In Lapine Technology Corp. v. Kyocera Corp., 130 F.3d 884 (9th Cir. 1997), the parties entered into a joint venture to manufacture and market computer disk drives and included an arbitration clause that required detailed findings of fact and conclusions of law, and also provided that the U.S. District Court for the Northern District of California would vacate, modify or correct the award not only if appropriate under the Federal Arbitration Act, but also if the court found that "the arbitrators' findings of fact are not supported by substantial evidence, or … where the arbitrators' conclusions of law are erroneous." After an arbitration award against Kyocera, the District Court confirmed the award and ruled that "it could not review an arbitration award under a substantial evidence and error of law standard, even though that standard was part of the arbitration agreement made by the parties." Id. at 886. On appeal, the Ninth Circuit three-judge panel noted that the Federal Arbitration Act allowed vacation or modification of arbitration awards only on narrow grounds - if the award is "completely irrational" or exhibits a "manifest disregard of law." Id. at 888. The question was whether the parties could contract for "heightened judicial scrutiny" of arbitration awards. By a 2-1 vote the three-judge panel ruled that the parties' agreement should be enforced and reversed the District Court. Judge Kosinski wrote a concurring opinion that noted that he found the question presented to be closer than most. He wrote that the U.S. Supreme Court had noted that parties to an arbitration agreement could decide when, where and how the arbitration should be conducted, but none of its decisions "says that private parties may tell the federal courts how to conduct their business." Although he found no Congressional authorization for the federal courts to review arbitral awards under the standard that the parties had adopted, he concluded that "we must enforce the arbitration agreement according to its terms." As a characteristically colorful aside, he commented that "I would call the case differently if the agreement provided that the district judge would review the award by flipping a coin or studying the entrails of a dead fowl." Id. at 891.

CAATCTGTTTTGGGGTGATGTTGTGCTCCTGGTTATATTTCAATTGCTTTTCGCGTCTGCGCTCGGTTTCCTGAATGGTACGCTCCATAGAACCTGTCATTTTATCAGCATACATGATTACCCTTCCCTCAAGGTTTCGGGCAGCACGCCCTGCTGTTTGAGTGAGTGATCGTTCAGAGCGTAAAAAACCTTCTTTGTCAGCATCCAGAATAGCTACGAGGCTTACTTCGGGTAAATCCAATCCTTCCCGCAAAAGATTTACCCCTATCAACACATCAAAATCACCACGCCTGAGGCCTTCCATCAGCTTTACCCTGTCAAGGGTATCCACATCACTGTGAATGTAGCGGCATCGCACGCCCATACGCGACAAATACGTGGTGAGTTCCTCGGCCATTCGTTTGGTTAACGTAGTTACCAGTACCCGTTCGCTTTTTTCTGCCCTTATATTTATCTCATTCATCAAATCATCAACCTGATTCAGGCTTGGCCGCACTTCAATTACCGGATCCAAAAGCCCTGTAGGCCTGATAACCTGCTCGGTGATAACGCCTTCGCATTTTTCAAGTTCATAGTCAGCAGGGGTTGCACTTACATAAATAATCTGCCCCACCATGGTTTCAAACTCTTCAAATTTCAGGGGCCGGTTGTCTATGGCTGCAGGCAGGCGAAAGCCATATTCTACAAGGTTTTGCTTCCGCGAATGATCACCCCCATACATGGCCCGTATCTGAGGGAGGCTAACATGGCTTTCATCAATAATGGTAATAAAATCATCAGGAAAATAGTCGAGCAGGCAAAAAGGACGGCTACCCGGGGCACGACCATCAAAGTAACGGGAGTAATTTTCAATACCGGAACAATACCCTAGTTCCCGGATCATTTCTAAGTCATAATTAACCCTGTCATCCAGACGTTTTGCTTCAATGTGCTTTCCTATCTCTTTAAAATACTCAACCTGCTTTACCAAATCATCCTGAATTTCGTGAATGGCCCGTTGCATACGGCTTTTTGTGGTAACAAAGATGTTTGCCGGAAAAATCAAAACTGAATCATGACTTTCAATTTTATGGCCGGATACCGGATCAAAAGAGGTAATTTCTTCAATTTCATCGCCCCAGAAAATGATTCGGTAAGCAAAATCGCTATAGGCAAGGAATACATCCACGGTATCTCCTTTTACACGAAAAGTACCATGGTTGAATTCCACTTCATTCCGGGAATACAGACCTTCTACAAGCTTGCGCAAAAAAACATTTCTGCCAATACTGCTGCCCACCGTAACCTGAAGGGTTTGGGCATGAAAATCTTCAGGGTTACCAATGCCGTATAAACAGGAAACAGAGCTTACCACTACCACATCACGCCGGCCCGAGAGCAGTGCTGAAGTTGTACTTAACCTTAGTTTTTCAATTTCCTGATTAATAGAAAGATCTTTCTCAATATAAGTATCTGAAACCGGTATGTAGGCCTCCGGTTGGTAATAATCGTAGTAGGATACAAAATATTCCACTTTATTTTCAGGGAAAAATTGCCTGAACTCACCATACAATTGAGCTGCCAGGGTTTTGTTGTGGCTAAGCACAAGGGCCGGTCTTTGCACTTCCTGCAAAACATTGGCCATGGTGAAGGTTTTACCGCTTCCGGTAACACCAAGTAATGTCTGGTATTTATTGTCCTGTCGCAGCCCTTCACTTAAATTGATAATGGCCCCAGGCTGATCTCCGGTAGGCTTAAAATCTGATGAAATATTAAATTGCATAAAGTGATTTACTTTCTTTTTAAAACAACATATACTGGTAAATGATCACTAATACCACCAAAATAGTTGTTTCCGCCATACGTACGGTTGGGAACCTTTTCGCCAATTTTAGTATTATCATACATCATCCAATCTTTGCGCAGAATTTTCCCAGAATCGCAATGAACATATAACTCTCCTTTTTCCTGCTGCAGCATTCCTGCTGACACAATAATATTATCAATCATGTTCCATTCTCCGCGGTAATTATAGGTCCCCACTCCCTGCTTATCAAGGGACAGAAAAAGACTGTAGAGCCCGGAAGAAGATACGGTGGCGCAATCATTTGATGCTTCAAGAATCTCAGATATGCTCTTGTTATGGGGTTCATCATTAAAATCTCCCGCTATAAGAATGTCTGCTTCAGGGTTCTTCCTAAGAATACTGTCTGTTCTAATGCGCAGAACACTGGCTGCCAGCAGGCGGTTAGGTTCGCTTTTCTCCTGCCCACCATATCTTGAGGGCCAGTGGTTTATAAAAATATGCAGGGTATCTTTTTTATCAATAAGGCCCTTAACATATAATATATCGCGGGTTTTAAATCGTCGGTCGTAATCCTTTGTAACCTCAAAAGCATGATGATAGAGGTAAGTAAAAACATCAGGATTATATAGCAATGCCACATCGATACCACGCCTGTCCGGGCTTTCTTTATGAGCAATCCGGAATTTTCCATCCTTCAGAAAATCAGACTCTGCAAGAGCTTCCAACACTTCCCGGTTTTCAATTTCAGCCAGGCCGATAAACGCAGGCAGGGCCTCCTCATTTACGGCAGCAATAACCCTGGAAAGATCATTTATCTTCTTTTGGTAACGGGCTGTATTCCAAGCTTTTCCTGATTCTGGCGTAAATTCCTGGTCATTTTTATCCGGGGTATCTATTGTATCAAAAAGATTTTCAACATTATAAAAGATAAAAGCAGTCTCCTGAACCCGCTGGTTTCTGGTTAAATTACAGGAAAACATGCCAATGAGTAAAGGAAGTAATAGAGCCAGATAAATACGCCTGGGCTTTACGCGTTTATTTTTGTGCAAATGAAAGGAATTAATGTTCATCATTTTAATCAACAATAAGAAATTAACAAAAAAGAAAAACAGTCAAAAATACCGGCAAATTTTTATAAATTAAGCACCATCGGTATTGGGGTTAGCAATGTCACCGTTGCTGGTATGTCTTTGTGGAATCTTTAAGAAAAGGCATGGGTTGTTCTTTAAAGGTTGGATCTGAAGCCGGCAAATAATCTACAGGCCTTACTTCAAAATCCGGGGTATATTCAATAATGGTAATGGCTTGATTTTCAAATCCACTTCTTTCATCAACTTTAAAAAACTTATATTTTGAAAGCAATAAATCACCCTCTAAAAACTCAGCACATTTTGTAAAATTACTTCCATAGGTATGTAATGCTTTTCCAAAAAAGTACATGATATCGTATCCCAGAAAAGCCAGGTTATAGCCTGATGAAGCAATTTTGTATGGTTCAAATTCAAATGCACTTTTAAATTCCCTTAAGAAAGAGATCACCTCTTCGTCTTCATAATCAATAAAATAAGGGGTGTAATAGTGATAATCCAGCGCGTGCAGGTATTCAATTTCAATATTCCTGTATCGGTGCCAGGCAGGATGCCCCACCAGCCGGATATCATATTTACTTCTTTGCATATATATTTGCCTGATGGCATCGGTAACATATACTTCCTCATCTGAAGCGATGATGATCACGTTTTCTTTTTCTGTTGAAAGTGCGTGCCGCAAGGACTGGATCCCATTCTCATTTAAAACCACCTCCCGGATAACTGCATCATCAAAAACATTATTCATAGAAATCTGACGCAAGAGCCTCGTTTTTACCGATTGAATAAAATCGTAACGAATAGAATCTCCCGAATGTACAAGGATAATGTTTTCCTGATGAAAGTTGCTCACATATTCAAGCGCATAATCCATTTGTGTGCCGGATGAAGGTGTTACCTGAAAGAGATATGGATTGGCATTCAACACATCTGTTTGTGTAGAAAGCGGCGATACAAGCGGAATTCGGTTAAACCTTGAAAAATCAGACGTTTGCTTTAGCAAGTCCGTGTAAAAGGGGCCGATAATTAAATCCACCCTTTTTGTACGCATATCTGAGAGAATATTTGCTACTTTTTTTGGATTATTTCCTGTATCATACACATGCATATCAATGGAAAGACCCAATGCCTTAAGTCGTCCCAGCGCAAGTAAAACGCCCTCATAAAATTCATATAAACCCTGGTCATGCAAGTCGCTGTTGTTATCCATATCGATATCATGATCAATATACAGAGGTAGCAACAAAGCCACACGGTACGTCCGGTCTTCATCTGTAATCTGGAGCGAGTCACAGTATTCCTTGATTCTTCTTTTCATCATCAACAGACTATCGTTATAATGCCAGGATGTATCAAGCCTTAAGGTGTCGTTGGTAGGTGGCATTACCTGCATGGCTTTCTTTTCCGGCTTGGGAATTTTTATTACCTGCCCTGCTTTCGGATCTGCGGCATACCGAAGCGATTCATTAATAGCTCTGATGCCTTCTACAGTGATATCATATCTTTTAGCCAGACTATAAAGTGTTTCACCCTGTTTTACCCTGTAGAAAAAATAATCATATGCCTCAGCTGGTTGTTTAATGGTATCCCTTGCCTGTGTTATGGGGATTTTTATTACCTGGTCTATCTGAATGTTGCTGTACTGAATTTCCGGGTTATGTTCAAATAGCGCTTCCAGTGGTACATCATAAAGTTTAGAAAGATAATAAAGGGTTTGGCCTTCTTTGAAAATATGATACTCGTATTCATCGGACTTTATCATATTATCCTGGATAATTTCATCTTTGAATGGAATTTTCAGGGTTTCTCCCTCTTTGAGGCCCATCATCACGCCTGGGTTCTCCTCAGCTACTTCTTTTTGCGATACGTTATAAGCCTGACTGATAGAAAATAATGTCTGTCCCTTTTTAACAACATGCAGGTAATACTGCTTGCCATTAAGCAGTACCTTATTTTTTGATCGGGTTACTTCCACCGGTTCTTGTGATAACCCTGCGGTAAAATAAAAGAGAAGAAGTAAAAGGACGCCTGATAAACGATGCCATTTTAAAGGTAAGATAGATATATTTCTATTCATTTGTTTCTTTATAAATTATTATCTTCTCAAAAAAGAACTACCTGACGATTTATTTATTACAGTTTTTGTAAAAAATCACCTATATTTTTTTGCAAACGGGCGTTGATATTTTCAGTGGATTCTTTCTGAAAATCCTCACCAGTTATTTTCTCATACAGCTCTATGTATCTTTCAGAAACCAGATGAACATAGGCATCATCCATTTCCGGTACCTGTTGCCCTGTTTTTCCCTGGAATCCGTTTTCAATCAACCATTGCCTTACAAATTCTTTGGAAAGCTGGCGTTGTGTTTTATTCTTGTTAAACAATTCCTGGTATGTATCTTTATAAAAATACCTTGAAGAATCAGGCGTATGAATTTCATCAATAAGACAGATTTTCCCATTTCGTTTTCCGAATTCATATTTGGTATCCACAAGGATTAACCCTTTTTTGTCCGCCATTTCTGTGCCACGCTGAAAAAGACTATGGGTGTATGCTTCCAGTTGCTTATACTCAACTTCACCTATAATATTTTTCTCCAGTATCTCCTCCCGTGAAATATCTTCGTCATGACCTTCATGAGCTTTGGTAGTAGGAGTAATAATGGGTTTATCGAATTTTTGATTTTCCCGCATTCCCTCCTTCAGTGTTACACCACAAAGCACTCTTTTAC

But enhanced review of arbitral awards in the Ninth Circuit was short-lived. In August last year, the Ninth Circuit conducted an en banc review of the Kyocera case and held that "private parties have no power to determine the rules by which federal courts proceed, especially when Congress has explicitly prescribed those standards." Kyocera Corp. v. Prudential-Bache Trade Services, Inc., 341 F.3d 987, 1000 (9th Cir. 2003). The en banc court, quoting an earlier decision, noted that there was "no authority explicitly empowering litigants to dictate how an Article III court must review an arbitration decision." Id. at 992.